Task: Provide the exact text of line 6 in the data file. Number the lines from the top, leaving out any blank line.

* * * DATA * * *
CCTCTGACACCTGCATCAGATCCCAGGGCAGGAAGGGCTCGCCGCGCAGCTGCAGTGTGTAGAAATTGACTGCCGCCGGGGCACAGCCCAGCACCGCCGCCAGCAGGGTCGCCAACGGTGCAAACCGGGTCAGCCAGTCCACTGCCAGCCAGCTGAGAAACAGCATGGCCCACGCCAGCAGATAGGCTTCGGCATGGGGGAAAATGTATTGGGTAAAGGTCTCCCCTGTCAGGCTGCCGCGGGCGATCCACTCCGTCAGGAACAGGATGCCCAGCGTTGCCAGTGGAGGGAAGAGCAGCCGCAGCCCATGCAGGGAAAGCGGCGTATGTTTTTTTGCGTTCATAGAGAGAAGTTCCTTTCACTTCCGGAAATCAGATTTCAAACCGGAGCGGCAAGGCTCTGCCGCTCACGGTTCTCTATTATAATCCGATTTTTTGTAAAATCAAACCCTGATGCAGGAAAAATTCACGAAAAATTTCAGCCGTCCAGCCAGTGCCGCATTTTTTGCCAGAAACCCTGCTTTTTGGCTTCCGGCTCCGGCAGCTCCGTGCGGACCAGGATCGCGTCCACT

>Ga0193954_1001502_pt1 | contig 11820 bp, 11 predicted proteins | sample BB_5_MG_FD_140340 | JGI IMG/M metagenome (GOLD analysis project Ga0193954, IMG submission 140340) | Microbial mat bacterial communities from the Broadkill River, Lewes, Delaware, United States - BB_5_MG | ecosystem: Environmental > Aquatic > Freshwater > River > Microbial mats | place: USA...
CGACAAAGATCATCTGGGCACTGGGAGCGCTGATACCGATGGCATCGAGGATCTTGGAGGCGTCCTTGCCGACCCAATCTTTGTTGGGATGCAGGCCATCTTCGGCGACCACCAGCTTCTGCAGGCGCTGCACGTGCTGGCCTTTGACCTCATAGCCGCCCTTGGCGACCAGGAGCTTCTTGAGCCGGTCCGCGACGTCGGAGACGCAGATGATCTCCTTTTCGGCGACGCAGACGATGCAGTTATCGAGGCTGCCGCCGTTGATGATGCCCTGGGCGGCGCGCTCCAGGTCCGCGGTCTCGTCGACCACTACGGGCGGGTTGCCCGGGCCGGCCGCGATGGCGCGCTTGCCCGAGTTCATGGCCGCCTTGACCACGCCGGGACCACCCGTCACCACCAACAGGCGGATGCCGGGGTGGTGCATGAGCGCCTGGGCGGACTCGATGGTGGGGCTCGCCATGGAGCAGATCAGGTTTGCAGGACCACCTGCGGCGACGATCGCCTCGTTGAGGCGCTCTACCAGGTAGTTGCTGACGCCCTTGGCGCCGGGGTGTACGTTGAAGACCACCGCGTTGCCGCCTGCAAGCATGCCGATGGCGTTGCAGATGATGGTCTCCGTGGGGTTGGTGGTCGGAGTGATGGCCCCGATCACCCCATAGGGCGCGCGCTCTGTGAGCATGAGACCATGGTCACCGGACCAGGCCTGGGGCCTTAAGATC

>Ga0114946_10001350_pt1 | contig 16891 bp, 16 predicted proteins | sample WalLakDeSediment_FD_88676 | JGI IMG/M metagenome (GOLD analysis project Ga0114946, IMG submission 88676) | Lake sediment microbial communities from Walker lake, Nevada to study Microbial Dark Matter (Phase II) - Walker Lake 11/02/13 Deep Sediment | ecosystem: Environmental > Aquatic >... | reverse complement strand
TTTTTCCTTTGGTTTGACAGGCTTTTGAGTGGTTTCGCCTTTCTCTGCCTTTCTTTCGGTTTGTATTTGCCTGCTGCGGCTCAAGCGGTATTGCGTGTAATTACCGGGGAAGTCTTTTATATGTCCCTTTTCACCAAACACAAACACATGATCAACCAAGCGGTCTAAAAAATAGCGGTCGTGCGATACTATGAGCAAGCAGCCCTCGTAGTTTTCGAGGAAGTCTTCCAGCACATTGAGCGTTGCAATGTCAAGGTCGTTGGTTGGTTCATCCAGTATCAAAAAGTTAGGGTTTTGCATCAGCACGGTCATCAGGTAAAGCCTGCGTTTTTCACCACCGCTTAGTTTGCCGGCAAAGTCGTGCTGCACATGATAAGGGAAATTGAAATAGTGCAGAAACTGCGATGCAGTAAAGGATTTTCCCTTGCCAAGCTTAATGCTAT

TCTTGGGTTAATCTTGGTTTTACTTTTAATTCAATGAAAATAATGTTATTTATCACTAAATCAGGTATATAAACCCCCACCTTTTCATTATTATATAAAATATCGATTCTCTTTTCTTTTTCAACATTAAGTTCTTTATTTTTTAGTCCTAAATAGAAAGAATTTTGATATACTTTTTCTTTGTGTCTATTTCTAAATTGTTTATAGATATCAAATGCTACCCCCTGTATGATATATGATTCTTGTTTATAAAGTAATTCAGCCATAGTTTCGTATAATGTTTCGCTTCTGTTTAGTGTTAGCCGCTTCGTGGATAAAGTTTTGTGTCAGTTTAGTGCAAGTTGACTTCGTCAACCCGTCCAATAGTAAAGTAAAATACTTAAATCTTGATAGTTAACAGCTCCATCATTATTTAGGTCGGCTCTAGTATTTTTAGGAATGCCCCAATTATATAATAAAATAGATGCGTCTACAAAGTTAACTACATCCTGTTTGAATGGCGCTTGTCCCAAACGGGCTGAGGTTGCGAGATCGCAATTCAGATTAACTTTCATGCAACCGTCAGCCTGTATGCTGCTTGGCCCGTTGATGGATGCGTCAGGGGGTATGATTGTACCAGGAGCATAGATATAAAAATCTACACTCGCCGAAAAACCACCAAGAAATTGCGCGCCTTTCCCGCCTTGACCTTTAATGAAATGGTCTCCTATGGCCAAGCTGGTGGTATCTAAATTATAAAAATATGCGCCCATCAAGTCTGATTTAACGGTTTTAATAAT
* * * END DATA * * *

TCTTGGGTTAATCTTGGTTTTACTTTTAATTCAATGAAAATAATGTTATTTATCACTAAATCAGGTATATAAACCCCCACCTTTTCATTATTATATAAAATATCGATTCTCTTTTCTTTTTCAACATTAAGTTCTTTATTTTTTAGTCCTAAATAGAAAGAATTTTGATATACTTTTTCTTTGTGTCTATTTCTAAATTGTTTATAGATATCAAATGCTACCCCCTGTATGATATATGATTCTTGTTTATAAAGTAATTCAGCCATAGTTTCGTATAATGTTTCGCTTCTGTTTAGTGTTAGCCGCTTCGTGGATAAAGTTTTGTGTCAGTTTAGTGCAAGTTGACTTCGTCAACCCGTCCAATAGTAAAGTAAAATACTTAAATCTTGATAGTTAACAGCTCCATCATTATTTAGGTCGGCTCTAGTATTTTTAGGAATGCCCCAATTATATAATAAAATAGATGCGTCTACAAAGTTAACTACATCCTGTTTGAATGGCGCTTGTCCCAAACGGGCTGAGGTTGCGAGATCGCAATTCAGATTAACTTTCATGCAACCGTCAGCCTGTATGCTGCTTGGCCCGTTGATGGATGCGTCAGGGGGTATGATTGTACCAGGAGCATAGATATAAAAATCTACACTCGCCGAAAAACCACCAAGAAATTGCGCGCCTTTCCCGCCTTGACCTTTAATGAAATGGTCTCCTATGGCCAAGCTGGTGGTATCTAAATTATAAAAATATGCGCCCATCAAGTCTGATTTAACGGTTTTAATAAT